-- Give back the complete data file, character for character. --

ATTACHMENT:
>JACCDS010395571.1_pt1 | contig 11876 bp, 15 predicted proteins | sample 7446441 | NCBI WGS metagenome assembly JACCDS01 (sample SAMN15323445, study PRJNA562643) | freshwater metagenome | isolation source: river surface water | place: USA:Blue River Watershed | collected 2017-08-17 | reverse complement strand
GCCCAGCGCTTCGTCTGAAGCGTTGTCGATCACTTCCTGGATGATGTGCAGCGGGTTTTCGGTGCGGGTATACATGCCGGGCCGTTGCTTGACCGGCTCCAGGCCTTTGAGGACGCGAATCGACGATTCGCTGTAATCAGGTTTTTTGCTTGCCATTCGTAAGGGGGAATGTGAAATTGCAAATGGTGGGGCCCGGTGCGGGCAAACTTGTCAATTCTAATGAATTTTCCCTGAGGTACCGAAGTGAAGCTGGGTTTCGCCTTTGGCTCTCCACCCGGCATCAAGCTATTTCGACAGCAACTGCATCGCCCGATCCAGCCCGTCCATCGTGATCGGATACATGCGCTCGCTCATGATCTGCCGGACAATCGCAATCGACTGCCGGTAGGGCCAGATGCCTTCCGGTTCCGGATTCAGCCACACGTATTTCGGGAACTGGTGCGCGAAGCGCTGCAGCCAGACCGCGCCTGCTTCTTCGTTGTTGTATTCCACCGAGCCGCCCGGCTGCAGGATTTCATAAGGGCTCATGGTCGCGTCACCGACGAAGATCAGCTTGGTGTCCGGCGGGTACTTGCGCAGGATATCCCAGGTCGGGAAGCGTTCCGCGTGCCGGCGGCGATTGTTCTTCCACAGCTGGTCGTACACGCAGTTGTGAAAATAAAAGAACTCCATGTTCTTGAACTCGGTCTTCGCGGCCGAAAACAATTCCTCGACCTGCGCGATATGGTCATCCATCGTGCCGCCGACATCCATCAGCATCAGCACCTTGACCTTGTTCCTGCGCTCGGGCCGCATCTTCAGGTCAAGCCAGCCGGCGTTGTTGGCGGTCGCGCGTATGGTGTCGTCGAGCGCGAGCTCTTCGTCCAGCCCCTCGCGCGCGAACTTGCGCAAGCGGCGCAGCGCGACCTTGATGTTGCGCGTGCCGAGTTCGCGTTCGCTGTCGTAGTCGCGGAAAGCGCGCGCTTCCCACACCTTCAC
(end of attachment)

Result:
>JACCDS010395571.1_pt1 | contig 11876 bp, 15 predicted proteins | sample 7446441 | NCBI WGS metagenome assembly JACCDS01 (sample SAMN15323445, study PRJNA562643) | freshwater metagenome | isolation source: river surface water | place: USA:Blue River Watershed | collected 2017-08-17 | reverse complement strand
GCCCAGCGCTTCGTCTGAAGCGTTGTCGATCACTTCCTGGATGATGTGCAGCGGGTTTTCGGTGCGGGTATACATGCCGGGCCGTTGCTTGACCGGCTCCAGGCCTTTGAGGACGCGAATCGACGATTCGCTGTAATCAGGTTTTTTGCTTGCCATTCGTAAGGGGGAATGTGAAATTGCAAATGGTGGGGCCCGGTGCGGGCAAACTTGTCAATTCTAATGAATTTTCCCTGAGGTACCGAAGTGAAGCTGGGTTTCGCCTTTGGCTCTCCACCCGGCATCAAGCTATTTCGACAGCAACTGCATCGCCCGATCCAGCCCGTCCATCGTGATCGGATACATGCGCTCGCTCATGATCTGCCGGACAATCGCAATCGACTGCCGGTAGGGCCAGATGCCTTCCGGTTCCGGATTCAGCCACACGTATTTCGGGAACTGGTGCGCGAAGCGCTGCAGCCAGACCGCGCCTGCTTCTTCGTTGTTGTATTCCACCGAGCCGCCCGGCTGCAGGATTTCATAAGGGCTCATGGTCGCGTCACCGACGAAGATCAGCTTGGTGTCCGGCGGGTACTTGCGCAGGATATCCCAGGTCGGGAAGCGTTCCGCGTGCCGGCGGCGATTGTTCTTCCACAGCTGGTCGTACACGCAGTTGTGAAAATAAAAGAACTCCATGTTCTTGAACTCGGTCTTCGCGGCCGAAAACAATTCCTCGACCTGCGCGATATGGTCATCCATCGTGCCGCCGACATCCATCAGCATCAGCACCTTGACCTTGTTCCTGCGCTCGGGCCGCATCTTCAGGTCAAGCCAGCCGGCGTTGTTGGCGGTCGCGCGTATGGTGTCGTCGAGCGCGAGCTCTTCGTCCAGCCCCTCGCGCGCGAACTTGCGCAAGCGGCGCAGCGCGACCTTGATGTTGCGCGTGCCGAGTTCGCGTTCGCTGTCGTAGTCGCGGAAAGCGCGCGCTTCCCACACCTTCAC